Your first racing wheelchair...ah...actually, you haven't started selecting sport wheel chairs for racing yet. While your niece whips along in her Quickie T-Tube Racer, you're still shopping and comparing online.

Actually, take a cue from your NASCAR niece. The Quickie T-Tube Racer, from one of the oldest and most respected wheelchair lines, is regularly used in wheel chair racing. It's designed for use by kids and adults. You can even get a used one if you're just starting out.

With all racing sport wheel chairs, the important thing is to remember those soapbox derby racers you crashed as a kid. The large front wheel gives you power, speed, and maneuverability.

Should you choose power sport wheel chairs for wheel chair racing? Power wheel chair racing is an extreme sport, as in X-Treme, and if you're a beginner, that may be like jumping right into Dale Earnhardt Jr's car. Sites such as ExtremeChairing.com can give you more information about this new high-octane sport.

Avid mountain biker? You might want to work up to mountain bike racing on four wheels. But for now, ask your niece to take a spin in her chair.

   
Can I still climb mountains and do I need a sports wheelchair?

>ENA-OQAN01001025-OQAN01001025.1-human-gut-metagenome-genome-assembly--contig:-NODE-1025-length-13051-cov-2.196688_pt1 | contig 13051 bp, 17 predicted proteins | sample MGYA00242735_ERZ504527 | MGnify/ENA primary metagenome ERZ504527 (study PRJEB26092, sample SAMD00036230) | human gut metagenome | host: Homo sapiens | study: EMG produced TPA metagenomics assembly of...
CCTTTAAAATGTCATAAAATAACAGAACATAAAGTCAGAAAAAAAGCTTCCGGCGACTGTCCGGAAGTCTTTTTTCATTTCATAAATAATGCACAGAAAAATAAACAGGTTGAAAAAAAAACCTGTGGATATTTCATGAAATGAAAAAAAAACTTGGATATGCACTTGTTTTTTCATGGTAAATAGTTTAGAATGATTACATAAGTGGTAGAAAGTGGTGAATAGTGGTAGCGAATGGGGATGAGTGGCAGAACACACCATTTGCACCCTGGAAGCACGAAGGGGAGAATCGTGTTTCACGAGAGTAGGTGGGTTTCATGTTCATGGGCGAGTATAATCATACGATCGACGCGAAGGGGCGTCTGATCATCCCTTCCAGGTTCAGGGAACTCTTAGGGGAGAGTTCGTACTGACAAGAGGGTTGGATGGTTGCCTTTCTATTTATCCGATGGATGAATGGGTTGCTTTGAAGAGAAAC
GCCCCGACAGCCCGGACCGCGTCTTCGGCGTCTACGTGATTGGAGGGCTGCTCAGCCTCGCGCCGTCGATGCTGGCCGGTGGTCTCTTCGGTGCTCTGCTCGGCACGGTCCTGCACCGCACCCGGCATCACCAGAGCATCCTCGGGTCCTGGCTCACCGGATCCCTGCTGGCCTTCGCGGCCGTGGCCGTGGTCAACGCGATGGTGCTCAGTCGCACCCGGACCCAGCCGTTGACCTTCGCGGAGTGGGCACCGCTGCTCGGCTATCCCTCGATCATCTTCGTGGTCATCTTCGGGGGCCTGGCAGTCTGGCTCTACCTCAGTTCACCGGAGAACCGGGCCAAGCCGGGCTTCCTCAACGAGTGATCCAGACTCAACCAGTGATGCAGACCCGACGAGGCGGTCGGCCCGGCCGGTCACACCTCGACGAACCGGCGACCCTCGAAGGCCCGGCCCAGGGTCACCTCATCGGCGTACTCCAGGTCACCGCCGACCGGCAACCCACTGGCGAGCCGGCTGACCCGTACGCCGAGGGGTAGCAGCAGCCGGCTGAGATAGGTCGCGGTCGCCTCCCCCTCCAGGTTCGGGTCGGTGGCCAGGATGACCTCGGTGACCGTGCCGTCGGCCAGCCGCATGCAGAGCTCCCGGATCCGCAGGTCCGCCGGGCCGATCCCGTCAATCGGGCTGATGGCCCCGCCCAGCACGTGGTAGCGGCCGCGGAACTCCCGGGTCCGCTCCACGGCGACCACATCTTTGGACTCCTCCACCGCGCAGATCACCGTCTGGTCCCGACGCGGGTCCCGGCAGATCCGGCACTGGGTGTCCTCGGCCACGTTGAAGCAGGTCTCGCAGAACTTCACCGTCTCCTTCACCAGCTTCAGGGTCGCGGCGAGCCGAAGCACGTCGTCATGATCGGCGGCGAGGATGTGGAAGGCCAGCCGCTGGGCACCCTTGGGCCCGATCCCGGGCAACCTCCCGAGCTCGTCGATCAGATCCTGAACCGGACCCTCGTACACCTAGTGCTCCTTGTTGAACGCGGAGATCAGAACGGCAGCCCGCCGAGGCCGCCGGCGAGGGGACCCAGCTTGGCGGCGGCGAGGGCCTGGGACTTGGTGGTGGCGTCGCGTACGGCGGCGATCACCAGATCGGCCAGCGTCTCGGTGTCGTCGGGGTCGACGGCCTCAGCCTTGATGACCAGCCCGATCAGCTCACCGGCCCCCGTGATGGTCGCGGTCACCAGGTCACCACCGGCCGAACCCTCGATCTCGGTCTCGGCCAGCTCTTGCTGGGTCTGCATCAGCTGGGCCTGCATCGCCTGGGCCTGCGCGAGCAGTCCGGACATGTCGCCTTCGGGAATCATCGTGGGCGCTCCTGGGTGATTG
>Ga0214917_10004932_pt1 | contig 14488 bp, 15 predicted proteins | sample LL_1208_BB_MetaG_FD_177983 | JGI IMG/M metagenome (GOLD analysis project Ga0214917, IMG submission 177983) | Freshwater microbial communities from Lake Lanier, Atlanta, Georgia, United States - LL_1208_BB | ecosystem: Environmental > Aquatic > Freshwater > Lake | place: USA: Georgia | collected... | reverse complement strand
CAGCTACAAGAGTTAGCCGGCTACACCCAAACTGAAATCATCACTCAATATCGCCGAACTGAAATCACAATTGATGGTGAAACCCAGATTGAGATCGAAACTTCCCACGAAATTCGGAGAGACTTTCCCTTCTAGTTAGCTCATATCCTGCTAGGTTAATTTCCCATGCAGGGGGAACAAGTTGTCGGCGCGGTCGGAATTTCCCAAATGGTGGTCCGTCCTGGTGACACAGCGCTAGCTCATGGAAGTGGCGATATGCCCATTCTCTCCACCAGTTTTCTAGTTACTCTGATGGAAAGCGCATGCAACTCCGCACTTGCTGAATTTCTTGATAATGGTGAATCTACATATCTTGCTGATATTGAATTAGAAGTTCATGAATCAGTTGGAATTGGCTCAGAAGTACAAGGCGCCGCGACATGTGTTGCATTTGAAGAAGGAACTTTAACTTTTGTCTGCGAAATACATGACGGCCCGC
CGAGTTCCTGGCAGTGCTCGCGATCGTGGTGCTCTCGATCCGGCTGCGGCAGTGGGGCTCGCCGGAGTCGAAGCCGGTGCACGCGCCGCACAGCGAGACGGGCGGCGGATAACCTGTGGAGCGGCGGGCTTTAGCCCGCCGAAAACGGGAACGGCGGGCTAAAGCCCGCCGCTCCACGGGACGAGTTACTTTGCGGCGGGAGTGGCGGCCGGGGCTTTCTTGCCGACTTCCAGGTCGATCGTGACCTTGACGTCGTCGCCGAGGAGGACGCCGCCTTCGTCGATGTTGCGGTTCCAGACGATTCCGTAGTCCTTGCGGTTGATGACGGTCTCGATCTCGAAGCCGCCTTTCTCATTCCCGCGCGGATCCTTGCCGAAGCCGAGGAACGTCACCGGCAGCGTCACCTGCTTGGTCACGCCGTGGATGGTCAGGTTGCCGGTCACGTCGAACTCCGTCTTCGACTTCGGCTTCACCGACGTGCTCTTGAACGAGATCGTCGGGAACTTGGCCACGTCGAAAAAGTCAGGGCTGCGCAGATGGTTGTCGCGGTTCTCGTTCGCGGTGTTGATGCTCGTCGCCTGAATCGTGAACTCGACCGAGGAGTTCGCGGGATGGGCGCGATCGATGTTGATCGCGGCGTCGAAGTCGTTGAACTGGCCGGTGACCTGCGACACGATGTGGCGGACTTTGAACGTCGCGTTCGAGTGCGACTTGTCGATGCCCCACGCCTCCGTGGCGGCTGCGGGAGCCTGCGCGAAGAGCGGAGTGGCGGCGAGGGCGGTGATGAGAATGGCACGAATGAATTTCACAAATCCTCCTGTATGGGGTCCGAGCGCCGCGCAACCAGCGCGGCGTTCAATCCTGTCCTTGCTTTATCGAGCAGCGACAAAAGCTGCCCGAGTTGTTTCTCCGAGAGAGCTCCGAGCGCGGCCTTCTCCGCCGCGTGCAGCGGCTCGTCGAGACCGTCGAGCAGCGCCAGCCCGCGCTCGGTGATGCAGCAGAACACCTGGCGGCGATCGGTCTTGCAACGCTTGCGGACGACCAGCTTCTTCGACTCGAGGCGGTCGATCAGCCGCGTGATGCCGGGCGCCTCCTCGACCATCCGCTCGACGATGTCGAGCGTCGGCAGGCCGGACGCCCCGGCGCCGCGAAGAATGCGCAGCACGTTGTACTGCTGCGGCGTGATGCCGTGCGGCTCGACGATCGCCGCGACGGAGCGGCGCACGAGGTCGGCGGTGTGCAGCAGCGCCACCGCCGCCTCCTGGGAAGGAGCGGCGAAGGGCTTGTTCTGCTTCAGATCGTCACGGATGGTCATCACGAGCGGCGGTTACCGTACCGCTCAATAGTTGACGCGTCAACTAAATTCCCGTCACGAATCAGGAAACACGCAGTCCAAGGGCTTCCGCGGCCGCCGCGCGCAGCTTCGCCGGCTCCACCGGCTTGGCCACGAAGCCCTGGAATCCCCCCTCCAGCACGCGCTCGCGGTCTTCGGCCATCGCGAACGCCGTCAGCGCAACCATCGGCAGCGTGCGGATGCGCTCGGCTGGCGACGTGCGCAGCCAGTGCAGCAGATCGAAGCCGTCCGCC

Wheel Chair Mountaineering?

When you developed fibromyalgia or were injured in that motocross spill or car crash, you thought you should say goodbye to summiting K2. Not so. You might want to stay away from extreme cold, but you can still rappel with the best of them.

Wheelchair-bound adventure athlete/filmmaker/motivational speaker Mark Wellman has climbed El Capitan and Half Dome. He designed adaptive climbing gear, which you'll need along with good sports wheelchairs. This isn't a huge step from wheel chair racing and wheel chair basketball. Okay...the huge vertical drop may be a step you can't surmount with a portable wheelchair ramp. But observe the regular rules of mountain climbing (and don't offend the Sherpas), and you can follow Mark Wellman's example.

Some thoughts on climbing every mountain in a wheelchair:

• Buy adaptive pull-up bars to aid in your rappelling.
• Avoid chafing and abrasions with leg chaps.
• As before, chest harnesses and even leg harnesses will increase safety.
• Use fold-up lightweight sports wheel chairs for base camps and that glorious moment at the summit.
• Visit your doctor before your attempt, and bring a medic or nurse to base camp if possible.
• Never summit alone. This is good advice for all mountain climbers.

Above all, remember that the best equipment you can have is perseverance, cheerfulness and determination.

   
What organization sponsors wheelchair marathons?

Go The Distance With Wheelchair Marathons